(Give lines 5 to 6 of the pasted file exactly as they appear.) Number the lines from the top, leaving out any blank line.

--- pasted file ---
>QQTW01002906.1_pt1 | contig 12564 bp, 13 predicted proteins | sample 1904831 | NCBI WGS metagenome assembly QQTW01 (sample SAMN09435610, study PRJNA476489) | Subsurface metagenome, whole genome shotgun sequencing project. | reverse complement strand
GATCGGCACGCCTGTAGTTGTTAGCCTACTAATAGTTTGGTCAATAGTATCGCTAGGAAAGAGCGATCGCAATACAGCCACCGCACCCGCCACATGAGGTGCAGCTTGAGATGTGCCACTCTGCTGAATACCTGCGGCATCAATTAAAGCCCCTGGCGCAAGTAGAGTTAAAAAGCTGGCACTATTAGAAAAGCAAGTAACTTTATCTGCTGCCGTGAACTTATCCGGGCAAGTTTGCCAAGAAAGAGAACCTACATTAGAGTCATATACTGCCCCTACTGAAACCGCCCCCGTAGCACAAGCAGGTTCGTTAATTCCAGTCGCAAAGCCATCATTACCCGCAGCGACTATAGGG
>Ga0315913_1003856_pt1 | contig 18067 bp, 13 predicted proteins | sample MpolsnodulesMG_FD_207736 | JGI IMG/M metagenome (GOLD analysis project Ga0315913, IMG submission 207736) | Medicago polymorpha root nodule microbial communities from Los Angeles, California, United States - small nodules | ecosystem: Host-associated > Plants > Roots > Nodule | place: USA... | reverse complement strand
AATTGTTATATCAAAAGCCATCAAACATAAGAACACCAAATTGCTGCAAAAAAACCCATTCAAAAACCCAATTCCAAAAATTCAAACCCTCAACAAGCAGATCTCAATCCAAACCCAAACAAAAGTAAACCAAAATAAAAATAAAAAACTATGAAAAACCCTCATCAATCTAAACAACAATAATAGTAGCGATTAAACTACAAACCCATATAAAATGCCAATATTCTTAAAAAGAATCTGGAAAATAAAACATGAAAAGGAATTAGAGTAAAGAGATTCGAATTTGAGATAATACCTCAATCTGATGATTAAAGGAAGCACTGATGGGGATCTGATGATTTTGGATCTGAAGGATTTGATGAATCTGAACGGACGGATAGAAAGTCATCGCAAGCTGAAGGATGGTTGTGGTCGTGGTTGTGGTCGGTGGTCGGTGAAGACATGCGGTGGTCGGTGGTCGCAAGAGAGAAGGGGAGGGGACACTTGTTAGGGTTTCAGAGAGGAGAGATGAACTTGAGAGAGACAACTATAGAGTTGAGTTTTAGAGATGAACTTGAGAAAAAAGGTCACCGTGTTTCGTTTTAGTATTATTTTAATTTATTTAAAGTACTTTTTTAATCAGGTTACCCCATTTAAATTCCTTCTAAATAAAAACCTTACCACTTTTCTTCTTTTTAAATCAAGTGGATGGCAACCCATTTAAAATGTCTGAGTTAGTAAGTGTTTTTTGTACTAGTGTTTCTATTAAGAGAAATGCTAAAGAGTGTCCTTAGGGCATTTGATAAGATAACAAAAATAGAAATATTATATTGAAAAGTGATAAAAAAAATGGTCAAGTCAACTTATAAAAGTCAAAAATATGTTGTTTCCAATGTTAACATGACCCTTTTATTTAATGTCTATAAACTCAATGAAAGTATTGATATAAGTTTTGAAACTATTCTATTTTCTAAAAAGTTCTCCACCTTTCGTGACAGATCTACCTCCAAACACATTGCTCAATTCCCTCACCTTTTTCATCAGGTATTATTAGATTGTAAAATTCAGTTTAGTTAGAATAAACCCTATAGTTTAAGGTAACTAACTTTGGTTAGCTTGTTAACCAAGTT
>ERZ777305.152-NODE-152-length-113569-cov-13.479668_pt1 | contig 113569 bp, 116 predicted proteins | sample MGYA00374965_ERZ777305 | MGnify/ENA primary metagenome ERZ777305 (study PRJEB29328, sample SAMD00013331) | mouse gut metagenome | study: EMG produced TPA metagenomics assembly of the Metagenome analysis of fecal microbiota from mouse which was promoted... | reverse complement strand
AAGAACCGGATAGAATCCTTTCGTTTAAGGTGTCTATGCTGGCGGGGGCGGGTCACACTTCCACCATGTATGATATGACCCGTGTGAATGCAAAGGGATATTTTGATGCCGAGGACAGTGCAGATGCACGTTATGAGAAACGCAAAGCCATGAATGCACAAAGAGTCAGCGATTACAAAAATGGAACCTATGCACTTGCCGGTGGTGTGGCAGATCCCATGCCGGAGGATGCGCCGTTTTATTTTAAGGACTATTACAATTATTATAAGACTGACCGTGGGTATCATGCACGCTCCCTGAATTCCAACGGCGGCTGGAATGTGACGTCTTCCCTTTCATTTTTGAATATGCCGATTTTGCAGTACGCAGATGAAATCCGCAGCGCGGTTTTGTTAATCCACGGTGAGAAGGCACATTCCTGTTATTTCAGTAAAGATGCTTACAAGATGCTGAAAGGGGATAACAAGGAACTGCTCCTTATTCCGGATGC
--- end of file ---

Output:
>ERZ777305.152-NODE-152-length-113569-cov-13.479668_pt1 | contig 113569 bp, 116 predicted proteins | sample MGYA00374965_ERZ777305 | MGnify/ENA primary metagenome ERZ777305 (study PRJEB29328, sample SAMD00013331) | mouse gut metagenome | study: EMG produced TPA metagenomics assembly of the Metagenome analysis of fecal microbiota from mouse which was promoted... | reverse complement strand
AAGAACCGGATAGAATCCTTTCGTTTAAGGTGTCTATGCTGGCGGGGGCGGGTCACACTTCCACCATGTATGATATGACCCGTGTGAATGCAAAGGGATATTTTGATGCCGAGGACAGTGCAGATGCACGTTATGAGAAACGCAAAGCCATGAATGCACAAAGAGTCAGCGATTACAAAAATGGAACCTATGCACTTGCCGGTGGTGTGGCAGATCCCATGCCGGAGGATGCGCCGTTTTATTTTAAGGACTATTACAATTATTATAAGACTGACCGTGGGTATCATGCACGCTCCCTGAATTCCAACGGCGGCTGGAATGTGACGTCTTCCCTTTCATTTTTGAATATGCCGATTTTGCAGTACGCAGATGAAATCCGCAGCGCGGTTTTGTTAATCCACGGTGAGAAGGCACATTCCTGTTATTTCAGTAAAGATGCTTACAAGATGCTGAAAGGGGATAACAAGGAACTGCTCCTTATTCCGGATGC